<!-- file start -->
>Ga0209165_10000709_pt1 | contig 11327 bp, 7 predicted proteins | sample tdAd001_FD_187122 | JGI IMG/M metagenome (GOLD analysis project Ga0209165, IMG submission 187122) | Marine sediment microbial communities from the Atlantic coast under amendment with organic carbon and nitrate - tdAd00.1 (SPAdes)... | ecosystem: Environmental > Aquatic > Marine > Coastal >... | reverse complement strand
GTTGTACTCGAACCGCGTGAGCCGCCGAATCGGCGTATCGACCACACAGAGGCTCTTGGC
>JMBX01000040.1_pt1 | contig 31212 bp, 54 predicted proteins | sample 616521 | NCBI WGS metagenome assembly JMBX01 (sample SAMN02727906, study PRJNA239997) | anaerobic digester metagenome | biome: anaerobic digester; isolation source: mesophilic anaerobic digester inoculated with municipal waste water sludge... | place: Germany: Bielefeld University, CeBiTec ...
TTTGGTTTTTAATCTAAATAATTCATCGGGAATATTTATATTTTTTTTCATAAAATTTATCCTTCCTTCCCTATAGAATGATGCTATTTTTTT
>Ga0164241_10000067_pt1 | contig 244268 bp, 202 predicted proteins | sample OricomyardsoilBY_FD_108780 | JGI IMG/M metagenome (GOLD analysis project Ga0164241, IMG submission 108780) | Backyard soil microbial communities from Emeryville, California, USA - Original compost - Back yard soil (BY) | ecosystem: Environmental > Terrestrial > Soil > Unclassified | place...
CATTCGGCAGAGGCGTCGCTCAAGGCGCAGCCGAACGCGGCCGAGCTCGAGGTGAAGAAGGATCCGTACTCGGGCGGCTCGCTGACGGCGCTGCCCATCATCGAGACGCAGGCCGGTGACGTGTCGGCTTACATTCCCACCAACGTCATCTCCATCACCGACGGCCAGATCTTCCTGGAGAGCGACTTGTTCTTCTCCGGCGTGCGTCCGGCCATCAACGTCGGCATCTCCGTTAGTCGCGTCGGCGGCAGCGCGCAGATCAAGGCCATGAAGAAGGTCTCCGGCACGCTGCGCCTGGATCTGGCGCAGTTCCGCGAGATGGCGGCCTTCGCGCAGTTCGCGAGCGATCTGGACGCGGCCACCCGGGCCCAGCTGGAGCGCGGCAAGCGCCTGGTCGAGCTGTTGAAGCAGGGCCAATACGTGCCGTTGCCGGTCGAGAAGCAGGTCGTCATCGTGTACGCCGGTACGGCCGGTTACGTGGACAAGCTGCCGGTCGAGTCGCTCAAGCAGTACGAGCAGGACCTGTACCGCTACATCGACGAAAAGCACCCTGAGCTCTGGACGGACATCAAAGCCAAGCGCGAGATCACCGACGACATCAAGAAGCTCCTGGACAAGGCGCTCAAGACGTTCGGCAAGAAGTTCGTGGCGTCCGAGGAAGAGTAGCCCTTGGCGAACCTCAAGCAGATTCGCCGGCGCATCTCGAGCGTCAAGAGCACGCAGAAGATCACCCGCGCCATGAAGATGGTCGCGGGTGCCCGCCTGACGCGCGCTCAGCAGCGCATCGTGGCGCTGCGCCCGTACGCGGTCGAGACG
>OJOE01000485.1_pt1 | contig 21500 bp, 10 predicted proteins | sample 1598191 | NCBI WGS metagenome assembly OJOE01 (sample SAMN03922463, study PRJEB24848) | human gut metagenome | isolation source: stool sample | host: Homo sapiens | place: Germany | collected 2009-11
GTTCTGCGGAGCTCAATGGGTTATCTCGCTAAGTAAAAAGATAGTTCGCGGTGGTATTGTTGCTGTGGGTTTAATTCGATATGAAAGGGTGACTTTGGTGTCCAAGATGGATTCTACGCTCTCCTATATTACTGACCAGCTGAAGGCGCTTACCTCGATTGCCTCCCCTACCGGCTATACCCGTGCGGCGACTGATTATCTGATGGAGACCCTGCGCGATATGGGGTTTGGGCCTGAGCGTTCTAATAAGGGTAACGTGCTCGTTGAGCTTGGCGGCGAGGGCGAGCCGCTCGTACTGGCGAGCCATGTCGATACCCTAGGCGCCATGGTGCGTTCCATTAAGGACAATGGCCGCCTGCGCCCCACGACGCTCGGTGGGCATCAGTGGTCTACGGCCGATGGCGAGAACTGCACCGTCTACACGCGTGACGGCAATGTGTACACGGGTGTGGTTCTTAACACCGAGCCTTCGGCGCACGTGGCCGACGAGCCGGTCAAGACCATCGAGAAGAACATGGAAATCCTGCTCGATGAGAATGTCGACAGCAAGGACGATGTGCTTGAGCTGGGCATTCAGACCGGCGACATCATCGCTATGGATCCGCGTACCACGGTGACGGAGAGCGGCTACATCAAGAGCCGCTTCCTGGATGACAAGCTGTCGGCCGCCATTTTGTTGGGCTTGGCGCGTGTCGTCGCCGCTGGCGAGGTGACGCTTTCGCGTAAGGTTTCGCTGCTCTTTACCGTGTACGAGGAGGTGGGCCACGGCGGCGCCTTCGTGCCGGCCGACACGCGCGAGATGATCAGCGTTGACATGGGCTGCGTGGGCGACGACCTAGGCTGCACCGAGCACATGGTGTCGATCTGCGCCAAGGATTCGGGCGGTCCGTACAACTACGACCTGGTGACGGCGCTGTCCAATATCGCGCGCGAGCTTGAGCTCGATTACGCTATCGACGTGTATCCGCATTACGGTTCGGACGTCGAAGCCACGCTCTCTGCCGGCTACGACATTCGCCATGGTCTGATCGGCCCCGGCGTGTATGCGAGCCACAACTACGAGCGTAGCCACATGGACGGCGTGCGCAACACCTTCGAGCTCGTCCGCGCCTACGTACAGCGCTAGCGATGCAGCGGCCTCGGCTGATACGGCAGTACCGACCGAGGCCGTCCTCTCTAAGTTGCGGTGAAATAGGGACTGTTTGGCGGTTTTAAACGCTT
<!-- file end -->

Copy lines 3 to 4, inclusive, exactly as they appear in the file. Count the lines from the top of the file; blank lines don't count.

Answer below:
>JMBX01000040.1_pt1 | contig 31212 bp, 54 predicted proteins | sample 616521 | NCBI WGS metagenome assembly JMBX01 (sample SAMN02727906, study PRJNA239997) | anaerobic digester metagenome | biome: anaerobic digester; isolation source: mesophilic anaerobic digester inoculated with municipal waste water sludge... | place: Germany: Bielefeld University, CeBiTec ...
TTTGGTTTTTAATCTAAATAATTCATCGGGAATATTTATATTTTTTTTCATAAAATTTATCCTTCCTTCCCTATAGAATGATGCTATTTTTTT